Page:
(2) BQ u a + c p θ V t ( π ) = B H ,

where the first term is a vector where the three components are the ageotriptic wind, ua=(ua,va,w), weighted by the product of a constant matrix B and matrix Q which depends on gradients in geostrophic variables ug, vg and θV, as given in Eqs. (17) and (21) of Cullen (2018). The second term is the time tendency of the pressure gradient (where π=(p/p0)κ is the Exner pressure, cp is the specific heat of dry air at constant pressure, κ=Rd/cp, Rd is the gas constant for dry air and θV is the virtual potential temperature). H is a vector forcing term including separate terms for the effect of diabatic heating, friction and geostrophic forcing of ageotriptic motion (see Sanchez et al.2020, for the details of this term). Since the matrix B multiplies both the wind term on the left and the forcing on the right, the balanced ageotriptic flow obtained by inverting the equation can also be partitioned into that forced by large-scale geotriptic motion and diabatic heating:

(3) v a , SGT = v a , GF + v a , H .

This process is analogous to inverting the quasi-geostrophic omega equation to obtain vertical motion (e.g. Hoskins and James2014) except that the solution obtains the 3-D vector ageotriptic wind, rather than just vertical velocity. The SGT tool employs numerical discretisation of the governing equations consistent with the global MetUM, but with the geostrophic momentum approximation, namely that the momentum advected by the full wind is approximated by its geostrophic value (Hoskins1975). One key purpose of the approach is that the tool can calculate the response of the balanced flow to forcing associated with diabatic and frictional processes.

As well as the ageotriptic wind, the SGT tool solves for the tendency of the Exner pressure associated with balanced motion, given only the pressure field, diabatic heating and frictional forcing as input. This property means that in principal the pressure field can be stepped forwards in time and then the updated pressure used to diagnose the next time-step values of ug, vg, θV and the balanced ageotriptic wind. This sequence enables calculation of updated matrix Q, and the process can be repeated. Therefore, this SGT system is a complete model of the balance dynamics with only one prognostic variable – here formulated in terms of pressure. Those familiar with quasi-geostrophic or semi-geostrophic dynamics may expect to use PV as the single prognostic variable of the balance model because of its conservation property, but in semi-geostrophic theory PV is only materially conserved if the Coriolis parameter is regarded as constant. No such approximation is made here, which is vital for a global solution. The SGT tool enables investigation of the degree to which the vortex can be understood in terms of balanced dynamics and the role of diabatic heating and friction in the structure, intensification and maintenance of the vortex (in a way that cannot be achieved without the concept of balance).1

The pressure input to the SGT tool must always satisfy the condition that the equation solved in the SGT diagnostic is elliptic, which implies that PV must be positive. This condition will not always be satisfied by higher-resolution MetUM data, particularly near the Equator. Therefore, the MetUM data passed to the SGT tool are interpolated to a coarser horizontal resolution and smoothed. In addition, a zonal filter is applied within a latitude band either side of the Equator, both to the input data and to geostrophic winds as part of the solution process. The values are filtered towards a zonal mean close to the Equator, in order to ensure that the wind and temperature fields do not vary in the zonal direction on the Equator, which would violate SGT balance. This zonal filter represents a linear blend of the zonal mean and the full 3-D field, in which the coefficient of blending varies with latitude. Heavy smoothing is applied between the Equator and a defined half-width (ϕ1=4), with lighter smoothing between ϕ1 and a defined total width (ϕ0=8). An additional 2-D smoothing filter, defined by a Gaussian convolution function applied isotropically in latitude and longitude between the Equator and ϕ0, ensures that the pressure and geostrophic wind are smooth at scales appropriate to the balance approximation. The kernel used in the convolution function has a Gaussian half-width of 3.5 grid cells (each grid cell in the tropics is approximately 130 km in length). This additional filter removes unrealistic vorticity anomalies along the boundaries of the zonal filter region at 8 either side of the Equator.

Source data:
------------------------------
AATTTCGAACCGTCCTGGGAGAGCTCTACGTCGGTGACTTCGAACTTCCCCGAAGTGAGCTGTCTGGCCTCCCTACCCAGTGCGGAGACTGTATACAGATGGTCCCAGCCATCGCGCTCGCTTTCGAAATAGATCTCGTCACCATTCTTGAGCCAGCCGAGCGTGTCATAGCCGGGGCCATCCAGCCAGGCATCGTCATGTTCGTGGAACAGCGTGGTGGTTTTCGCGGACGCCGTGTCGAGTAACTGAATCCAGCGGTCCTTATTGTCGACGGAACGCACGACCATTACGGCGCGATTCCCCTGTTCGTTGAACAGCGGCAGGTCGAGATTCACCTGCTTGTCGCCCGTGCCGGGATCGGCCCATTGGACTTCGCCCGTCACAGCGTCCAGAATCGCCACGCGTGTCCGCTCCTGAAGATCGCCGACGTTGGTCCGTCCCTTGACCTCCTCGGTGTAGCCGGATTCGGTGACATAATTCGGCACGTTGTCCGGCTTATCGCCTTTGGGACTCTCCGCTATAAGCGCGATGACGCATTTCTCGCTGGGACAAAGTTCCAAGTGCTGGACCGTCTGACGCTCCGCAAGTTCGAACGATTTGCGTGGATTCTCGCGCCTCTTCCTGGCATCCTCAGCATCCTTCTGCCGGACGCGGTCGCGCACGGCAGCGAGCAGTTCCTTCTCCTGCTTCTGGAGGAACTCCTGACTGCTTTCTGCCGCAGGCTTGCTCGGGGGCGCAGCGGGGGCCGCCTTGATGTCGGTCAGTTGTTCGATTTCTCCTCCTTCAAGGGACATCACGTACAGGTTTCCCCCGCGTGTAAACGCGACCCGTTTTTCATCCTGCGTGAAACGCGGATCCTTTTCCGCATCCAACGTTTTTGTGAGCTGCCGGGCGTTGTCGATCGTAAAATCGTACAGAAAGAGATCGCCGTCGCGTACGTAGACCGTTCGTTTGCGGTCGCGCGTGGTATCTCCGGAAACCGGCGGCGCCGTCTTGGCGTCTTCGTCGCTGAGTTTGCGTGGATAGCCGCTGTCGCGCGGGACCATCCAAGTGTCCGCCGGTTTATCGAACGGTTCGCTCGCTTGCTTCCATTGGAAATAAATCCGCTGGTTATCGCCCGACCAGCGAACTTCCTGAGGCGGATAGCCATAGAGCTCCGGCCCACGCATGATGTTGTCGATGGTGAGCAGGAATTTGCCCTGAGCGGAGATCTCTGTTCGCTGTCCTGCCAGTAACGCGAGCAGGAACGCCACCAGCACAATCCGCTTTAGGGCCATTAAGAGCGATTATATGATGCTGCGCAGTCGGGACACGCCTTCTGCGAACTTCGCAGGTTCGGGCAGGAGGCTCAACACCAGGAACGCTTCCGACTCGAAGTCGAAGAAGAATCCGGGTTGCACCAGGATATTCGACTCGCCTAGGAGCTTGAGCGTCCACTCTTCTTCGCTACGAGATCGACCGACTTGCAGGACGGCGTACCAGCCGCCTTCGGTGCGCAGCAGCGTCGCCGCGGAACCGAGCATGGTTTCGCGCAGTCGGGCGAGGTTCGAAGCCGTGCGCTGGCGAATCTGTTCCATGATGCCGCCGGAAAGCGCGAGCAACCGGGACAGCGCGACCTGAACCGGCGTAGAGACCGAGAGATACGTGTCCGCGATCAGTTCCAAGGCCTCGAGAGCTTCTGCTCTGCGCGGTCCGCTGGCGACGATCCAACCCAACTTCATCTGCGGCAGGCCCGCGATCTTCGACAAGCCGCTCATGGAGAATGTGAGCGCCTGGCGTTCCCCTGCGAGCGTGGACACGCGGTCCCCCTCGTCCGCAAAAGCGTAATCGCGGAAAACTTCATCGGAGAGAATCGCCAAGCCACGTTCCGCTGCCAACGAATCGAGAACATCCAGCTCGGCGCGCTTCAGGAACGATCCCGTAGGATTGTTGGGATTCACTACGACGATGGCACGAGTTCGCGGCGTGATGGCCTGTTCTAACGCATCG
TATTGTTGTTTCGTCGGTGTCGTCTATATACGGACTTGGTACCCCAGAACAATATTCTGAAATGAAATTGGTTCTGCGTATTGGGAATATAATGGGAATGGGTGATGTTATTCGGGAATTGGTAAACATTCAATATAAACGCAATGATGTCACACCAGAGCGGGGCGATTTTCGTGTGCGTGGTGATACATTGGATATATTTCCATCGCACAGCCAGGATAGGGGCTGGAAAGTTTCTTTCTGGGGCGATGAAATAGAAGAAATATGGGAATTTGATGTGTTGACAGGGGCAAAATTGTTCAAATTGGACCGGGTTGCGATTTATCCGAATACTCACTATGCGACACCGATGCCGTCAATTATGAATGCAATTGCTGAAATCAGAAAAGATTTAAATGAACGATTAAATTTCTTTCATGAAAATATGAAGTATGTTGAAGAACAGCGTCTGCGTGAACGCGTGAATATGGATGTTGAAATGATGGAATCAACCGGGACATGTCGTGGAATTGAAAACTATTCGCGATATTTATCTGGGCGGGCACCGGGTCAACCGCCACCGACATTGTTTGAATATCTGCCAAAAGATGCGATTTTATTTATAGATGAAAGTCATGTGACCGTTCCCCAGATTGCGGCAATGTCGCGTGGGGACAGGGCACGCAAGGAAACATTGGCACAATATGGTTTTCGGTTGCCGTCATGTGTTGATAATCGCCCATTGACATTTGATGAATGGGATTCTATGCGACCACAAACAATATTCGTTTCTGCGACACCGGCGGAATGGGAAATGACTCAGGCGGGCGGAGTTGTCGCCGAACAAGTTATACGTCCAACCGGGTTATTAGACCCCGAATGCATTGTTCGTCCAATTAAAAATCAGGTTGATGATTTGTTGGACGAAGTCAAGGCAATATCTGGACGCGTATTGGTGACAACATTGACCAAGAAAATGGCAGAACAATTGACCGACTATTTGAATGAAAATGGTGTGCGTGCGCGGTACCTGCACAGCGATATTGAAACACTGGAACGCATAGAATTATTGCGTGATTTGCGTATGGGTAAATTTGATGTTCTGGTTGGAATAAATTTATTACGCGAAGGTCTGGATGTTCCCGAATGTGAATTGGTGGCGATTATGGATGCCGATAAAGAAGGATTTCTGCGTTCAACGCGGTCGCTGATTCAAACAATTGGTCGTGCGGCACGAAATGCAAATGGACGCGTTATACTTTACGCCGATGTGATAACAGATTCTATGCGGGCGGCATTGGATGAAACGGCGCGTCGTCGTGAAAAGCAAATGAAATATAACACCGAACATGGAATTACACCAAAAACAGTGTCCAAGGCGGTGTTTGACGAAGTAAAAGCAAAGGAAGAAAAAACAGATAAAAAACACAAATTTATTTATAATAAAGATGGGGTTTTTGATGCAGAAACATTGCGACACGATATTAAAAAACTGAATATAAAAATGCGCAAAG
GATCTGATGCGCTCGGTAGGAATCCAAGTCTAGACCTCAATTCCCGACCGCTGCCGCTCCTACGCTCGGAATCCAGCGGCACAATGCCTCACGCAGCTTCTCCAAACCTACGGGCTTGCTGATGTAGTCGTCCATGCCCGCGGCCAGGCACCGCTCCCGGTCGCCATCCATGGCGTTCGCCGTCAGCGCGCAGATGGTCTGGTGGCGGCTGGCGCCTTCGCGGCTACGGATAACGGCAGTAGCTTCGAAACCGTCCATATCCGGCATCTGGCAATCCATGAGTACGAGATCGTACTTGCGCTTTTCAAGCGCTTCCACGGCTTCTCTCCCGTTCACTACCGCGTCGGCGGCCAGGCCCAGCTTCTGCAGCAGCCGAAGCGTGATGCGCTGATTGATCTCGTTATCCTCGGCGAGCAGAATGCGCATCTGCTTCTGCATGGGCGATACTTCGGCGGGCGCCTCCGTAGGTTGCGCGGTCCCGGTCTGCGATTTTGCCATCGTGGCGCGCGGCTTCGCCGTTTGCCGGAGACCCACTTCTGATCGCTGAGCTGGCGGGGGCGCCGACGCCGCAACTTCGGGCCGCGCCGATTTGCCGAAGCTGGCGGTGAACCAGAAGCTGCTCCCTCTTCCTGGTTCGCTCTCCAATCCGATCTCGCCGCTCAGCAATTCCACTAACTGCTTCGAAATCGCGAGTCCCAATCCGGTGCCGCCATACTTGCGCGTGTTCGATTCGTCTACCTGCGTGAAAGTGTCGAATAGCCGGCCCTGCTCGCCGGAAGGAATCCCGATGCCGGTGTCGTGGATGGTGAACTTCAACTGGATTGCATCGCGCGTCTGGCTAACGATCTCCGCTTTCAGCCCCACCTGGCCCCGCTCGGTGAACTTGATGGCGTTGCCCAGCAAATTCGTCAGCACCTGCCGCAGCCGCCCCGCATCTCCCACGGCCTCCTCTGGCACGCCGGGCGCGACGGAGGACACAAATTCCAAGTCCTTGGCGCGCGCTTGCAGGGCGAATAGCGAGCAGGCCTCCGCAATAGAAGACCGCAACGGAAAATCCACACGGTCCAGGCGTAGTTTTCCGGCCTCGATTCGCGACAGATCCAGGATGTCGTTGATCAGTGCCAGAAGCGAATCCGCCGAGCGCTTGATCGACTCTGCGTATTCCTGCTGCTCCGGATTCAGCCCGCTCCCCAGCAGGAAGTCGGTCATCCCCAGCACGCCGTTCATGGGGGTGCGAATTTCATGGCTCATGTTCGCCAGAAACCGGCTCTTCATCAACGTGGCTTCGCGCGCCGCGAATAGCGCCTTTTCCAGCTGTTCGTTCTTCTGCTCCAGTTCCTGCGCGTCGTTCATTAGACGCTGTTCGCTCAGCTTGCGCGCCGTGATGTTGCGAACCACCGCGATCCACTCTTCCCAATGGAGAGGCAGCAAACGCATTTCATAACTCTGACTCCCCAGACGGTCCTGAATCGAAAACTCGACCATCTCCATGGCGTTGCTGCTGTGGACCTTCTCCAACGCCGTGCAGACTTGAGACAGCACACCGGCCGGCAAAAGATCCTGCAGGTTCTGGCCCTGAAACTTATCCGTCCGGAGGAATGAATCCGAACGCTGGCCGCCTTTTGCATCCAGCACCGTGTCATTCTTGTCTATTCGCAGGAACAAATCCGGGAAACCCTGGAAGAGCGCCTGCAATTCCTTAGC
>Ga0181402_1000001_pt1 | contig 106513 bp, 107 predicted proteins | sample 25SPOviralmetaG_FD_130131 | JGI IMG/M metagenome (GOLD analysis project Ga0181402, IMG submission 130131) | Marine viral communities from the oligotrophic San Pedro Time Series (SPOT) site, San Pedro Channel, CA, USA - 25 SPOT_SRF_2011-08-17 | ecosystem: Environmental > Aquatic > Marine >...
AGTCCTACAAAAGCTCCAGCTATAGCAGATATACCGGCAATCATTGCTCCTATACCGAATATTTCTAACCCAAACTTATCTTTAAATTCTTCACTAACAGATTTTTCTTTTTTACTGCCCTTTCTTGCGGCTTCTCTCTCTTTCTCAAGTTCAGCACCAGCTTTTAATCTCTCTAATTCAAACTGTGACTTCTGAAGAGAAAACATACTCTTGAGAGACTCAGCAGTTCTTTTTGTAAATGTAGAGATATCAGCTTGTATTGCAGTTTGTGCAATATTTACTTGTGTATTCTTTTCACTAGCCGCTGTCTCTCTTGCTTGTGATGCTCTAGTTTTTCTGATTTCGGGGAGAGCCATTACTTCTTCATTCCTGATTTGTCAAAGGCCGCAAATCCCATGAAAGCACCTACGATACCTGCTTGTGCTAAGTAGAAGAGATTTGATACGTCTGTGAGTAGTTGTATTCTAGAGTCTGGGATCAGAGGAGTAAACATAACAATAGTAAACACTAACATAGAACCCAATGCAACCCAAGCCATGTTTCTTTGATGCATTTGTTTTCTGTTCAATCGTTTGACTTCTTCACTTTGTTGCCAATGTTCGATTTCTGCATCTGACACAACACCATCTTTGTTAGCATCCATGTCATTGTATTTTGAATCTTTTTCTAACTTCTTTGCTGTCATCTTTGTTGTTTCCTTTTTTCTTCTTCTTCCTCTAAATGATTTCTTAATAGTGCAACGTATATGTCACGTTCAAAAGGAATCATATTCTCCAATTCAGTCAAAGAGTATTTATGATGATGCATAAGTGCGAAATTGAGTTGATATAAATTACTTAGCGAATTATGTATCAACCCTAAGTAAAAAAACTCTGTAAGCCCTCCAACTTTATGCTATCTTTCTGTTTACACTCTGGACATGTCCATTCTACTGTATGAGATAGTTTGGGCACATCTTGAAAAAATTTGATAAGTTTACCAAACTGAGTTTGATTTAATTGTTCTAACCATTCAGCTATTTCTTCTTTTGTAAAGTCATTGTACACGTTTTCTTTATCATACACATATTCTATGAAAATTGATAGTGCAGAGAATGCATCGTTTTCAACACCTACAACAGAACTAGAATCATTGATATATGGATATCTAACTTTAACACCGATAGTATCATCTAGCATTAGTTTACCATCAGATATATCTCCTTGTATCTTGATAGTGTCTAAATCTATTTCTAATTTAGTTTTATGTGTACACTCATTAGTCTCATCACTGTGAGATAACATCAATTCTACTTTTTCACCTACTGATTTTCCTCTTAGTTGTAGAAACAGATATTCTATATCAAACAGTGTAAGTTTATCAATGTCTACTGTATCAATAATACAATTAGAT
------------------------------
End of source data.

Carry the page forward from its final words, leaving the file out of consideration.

The degree to which the meridional wind from the MetUM is approximated by both the full (vg+va,SGT) and the geostrophic meridional wind from the SGT tool for the case study analysed in this paper is shown in Fig. 1. The synoptic-scale pattern in the MetUM simulation is characterised by a wavelike pattern in the easterly flow across the South China Sea, with east–southeasterlies around 105 E and two regions of east–northeasterlies either side (Fig. 1a). Although the flow pattern over Peninsular Malaysia is different, this wavelike structure is largely represented by both the full wind from the SGT tool (Fig. 1c) and the smoothed geostrophic wind (Fig. 1e). Longitude–height cross-section plots of meridional wind at 6 N indicate that the SGT tool mostly captures the large-scale flow as represented by the MetUM (Fig. 1b, d and f). We will return to this case later in more detail.